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STREPTOCOCCI IN AIR AS AN INDICATOR OF NASOPHARYNGEAL CONTAMINATION

JOHN C. TORREY, Ph.D.; MICHAEL LAKE, M.D.
JAMA. 1941;117(17):1425-1430. doi:10.1001/jama.1941.02820430021006.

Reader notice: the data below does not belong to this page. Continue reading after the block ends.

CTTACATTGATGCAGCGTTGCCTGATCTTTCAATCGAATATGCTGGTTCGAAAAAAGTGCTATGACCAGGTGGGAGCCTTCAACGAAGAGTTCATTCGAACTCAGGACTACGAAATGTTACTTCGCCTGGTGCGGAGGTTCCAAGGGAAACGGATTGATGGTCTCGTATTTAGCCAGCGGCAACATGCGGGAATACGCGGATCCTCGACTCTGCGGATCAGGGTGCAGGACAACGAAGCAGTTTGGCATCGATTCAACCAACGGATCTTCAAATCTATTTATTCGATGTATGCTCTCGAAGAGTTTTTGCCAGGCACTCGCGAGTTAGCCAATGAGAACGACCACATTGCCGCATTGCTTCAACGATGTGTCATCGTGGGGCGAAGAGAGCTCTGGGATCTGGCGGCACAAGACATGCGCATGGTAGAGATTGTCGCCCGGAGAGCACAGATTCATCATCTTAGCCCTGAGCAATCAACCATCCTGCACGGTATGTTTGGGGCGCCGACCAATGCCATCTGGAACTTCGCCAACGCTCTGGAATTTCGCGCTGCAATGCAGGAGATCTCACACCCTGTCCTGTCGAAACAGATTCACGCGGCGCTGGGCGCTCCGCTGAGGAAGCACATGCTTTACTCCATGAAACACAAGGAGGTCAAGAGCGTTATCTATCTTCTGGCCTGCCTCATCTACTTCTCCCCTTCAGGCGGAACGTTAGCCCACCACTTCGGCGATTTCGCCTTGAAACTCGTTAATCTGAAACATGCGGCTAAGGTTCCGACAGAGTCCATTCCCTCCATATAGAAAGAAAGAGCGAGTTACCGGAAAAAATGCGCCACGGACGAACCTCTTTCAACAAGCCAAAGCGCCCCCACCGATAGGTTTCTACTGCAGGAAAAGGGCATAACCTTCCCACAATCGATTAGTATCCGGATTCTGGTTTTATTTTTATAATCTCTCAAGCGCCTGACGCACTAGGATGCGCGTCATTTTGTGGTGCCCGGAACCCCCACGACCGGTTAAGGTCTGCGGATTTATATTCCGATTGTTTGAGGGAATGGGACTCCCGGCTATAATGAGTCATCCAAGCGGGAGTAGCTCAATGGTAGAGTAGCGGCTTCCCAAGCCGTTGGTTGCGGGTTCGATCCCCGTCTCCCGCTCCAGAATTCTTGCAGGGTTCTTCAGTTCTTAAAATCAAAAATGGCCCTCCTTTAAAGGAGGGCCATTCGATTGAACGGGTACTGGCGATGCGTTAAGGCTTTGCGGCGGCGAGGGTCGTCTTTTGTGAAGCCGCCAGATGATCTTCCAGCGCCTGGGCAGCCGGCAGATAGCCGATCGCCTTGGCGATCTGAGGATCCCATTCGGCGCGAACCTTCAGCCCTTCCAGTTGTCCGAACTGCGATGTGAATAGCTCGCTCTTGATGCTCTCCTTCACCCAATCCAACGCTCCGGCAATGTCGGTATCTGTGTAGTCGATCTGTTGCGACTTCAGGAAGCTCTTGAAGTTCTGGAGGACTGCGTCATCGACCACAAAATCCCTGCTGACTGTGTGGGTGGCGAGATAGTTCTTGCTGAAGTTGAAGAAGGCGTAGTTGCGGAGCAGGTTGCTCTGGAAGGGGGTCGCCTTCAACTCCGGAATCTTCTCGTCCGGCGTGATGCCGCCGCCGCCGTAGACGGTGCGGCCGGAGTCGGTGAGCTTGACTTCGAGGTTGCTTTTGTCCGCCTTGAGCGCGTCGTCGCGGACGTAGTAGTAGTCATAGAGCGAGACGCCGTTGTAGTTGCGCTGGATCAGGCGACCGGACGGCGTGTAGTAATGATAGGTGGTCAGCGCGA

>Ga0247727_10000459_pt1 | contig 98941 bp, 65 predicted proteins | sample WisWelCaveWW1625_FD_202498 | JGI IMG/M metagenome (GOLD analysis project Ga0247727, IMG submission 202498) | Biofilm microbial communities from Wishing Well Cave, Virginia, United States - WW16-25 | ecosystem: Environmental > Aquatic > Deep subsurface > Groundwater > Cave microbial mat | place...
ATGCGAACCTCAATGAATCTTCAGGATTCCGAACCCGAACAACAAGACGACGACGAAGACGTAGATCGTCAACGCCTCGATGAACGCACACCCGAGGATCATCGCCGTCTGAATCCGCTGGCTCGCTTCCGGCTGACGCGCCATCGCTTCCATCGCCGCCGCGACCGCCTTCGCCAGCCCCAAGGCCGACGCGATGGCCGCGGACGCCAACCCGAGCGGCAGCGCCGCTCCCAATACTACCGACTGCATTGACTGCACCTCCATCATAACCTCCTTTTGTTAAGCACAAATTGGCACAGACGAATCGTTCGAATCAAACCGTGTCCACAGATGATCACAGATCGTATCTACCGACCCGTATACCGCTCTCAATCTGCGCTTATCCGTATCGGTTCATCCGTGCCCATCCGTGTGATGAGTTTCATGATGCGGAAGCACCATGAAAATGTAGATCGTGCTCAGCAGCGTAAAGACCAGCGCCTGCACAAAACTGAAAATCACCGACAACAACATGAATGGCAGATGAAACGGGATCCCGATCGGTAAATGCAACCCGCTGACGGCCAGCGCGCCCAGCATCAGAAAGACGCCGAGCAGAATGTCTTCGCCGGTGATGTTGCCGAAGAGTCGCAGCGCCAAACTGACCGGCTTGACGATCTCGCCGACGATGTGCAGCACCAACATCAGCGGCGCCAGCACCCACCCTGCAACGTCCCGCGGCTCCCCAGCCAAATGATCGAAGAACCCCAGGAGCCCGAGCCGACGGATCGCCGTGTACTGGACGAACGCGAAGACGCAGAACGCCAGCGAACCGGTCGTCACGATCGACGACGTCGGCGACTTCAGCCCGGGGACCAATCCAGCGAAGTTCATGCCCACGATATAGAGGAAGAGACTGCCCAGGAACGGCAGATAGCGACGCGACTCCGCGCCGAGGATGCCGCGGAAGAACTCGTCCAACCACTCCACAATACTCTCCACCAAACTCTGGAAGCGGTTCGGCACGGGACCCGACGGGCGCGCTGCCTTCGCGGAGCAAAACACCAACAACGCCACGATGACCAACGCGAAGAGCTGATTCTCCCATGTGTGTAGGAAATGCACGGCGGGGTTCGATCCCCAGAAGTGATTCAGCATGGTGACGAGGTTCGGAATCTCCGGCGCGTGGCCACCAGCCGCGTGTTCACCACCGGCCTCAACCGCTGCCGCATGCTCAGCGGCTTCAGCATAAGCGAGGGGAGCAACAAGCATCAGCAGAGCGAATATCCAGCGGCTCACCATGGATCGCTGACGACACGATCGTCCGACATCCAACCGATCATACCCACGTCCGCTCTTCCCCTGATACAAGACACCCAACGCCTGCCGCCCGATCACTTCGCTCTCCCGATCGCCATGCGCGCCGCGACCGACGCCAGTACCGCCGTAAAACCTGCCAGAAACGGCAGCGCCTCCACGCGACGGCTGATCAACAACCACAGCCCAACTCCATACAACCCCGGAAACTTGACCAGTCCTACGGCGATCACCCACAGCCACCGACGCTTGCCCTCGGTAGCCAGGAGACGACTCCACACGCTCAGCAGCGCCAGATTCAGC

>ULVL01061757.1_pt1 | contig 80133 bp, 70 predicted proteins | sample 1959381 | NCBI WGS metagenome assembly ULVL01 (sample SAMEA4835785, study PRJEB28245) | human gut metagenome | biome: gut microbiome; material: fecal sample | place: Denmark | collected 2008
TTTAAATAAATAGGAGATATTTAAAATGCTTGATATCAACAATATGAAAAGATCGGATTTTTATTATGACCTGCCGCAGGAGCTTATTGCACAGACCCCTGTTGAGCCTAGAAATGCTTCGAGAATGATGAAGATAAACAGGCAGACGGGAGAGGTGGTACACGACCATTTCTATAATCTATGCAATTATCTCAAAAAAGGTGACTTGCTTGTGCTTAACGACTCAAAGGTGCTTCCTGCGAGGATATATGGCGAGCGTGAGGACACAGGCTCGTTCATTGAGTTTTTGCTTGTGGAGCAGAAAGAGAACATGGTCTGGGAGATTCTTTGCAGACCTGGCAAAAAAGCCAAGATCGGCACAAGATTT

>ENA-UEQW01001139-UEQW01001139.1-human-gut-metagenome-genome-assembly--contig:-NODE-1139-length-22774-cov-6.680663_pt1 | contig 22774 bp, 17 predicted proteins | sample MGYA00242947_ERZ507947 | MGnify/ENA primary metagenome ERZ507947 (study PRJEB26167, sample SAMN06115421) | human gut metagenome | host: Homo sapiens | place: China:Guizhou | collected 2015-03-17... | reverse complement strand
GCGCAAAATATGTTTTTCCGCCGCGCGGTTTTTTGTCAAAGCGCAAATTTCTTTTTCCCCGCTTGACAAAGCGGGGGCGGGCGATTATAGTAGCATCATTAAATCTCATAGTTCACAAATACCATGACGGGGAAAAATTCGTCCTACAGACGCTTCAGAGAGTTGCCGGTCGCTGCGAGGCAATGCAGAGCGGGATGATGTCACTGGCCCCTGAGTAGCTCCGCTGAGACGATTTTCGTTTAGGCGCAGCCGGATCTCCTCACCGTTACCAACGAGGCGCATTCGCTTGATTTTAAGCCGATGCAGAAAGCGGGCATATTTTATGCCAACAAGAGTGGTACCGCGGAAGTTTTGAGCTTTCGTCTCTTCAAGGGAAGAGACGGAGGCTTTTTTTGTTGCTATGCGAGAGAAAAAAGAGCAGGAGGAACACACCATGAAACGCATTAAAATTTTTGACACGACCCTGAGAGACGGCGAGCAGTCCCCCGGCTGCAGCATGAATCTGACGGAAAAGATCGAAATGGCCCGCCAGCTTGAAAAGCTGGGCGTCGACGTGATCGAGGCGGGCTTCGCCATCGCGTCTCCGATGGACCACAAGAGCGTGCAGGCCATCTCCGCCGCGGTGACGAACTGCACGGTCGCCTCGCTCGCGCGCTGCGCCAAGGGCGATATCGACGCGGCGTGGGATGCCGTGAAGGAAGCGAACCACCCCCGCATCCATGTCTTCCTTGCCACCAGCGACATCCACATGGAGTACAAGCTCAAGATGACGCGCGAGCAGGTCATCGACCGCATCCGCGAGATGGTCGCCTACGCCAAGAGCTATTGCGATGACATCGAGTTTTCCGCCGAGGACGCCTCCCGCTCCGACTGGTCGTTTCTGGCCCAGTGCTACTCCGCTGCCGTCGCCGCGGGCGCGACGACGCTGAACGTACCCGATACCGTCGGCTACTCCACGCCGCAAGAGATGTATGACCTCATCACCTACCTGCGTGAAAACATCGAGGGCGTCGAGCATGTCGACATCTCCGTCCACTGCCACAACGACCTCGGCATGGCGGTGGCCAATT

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With the introduction of the Wells Air Centrifuge,1 a renewed interest has developed in the bacteriologic examination of air, particularly in reference to its streptococcic content under various environmental conditions. The studies, including some on schools, theaters, subways, railway cars, textile factories and hospitals, have been conducted largely in New York, Boston and Iowa City.2 Our investigations, carried out in a department store3 which is the largest and perhaps at times the most crowded in the world, constitute an attempt to correlate the density of crowds with the degree of bacterial pollution of the air, in relation not only to total bacterial counts but especially to the numbers of streptococci of nasopharyngeal origin, to determine seasonal variations in respect to such data and to plot the prevalence rate for disabling colds among the employees in relation to the numbers of streptococci in the air during the course

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